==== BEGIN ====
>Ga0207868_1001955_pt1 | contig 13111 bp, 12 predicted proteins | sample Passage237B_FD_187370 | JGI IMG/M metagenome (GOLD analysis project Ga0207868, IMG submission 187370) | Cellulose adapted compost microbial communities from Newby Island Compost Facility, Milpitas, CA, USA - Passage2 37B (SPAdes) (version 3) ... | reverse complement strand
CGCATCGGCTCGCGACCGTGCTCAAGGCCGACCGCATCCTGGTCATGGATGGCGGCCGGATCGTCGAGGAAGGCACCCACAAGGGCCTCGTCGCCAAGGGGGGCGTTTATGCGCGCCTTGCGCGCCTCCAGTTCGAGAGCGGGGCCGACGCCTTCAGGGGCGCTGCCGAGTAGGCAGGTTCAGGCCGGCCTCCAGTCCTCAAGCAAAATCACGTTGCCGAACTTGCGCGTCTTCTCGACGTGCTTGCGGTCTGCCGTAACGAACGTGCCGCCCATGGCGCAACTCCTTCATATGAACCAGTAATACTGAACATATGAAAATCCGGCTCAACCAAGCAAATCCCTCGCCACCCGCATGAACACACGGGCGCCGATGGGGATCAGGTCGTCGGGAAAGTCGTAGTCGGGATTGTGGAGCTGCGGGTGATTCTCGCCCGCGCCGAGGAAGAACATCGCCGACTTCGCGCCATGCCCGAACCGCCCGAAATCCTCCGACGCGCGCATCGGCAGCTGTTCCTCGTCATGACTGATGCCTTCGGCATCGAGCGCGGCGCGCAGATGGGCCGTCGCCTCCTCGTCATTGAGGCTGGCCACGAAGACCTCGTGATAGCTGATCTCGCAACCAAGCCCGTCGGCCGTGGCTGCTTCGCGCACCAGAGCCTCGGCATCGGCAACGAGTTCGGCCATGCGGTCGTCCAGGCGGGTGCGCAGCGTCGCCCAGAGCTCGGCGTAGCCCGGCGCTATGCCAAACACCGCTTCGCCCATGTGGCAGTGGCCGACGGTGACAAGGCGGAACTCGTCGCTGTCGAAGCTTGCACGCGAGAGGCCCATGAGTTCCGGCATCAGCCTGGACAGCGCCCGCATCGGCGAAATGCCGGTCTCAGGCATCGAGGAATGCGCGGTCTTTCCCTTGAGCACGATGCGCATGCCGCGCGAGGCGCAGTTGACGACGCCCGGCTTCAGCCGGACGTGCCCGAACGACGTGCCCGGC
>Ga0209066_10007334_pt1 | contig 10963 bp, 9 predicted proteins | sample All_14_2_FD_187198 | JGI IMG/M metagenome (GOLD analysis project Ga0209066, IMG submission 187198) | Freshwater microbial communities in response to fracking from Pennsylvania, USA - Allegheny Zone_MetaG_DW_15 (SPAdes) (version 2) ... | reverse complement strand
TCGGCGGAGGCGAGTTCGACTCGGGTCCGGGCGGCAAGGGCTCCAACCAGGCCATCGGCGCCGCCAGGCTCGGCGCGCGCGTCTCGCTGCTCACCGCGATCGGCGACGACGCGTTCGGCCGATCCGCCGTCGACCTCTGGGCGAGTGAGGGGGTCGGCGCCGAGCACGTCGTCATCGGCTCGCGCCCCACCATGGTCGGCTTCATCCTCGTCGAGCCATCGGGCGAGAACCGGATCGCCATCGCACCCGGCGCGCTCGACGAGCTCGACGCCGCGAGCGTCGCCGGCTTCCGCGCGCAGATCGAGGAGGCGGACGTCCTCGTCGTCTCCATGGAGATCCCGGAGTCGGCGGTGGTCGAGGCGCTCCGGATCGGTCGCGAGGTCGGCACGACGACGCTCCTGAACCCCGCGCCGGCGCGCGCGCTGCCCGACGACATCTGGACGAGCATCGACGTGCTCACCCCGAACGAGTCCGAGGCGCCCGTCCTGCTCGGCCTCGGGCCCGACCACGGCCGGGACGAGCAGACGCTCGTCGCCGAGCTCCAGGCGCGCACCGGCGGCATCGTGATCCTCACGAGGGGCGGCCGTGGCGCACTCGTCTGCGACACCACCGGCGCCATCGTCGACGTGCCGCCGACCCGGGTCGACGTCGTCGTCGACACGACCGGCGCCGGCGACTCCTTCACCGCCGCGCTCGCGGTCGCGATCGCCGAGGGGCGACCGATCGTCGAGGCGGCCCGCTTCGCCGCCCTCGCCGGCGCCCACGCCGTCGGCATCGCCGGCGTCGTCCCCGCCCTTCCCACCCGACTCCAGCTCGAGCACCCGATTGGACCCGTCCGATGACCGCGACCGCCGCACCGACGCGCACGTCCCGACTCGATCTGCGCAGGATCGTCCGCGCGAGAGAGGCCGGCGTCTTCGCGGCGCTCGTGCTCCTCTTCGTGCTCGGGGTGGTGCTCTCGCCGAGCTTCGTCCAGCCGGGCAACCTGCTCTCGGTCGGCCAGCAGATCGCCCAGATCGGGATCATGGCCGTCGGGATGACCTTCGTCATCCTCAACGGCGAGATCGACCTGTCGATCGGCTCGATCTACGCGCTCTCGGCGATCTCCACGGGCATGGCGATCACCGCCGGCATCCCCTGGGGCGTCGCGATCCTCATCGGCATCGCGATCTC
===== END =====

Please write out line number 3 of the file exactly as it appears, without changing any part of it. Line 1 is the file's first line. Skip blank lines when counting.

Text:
>Ga0209066_10007334_pt1 | contig 10963 bp, 9 predicted proteins | sample All_14_2_FD_187198 | JGI IMG/M metagenome (GOLD analysis project Ga0209066, IMG submission 187198) | Freshwater microbial communities in response to fracking from Pennsylvania, USA - Allegheny Zone_MetaG_DW_15 (SPAdes) (version 2) ... | reverse complement strand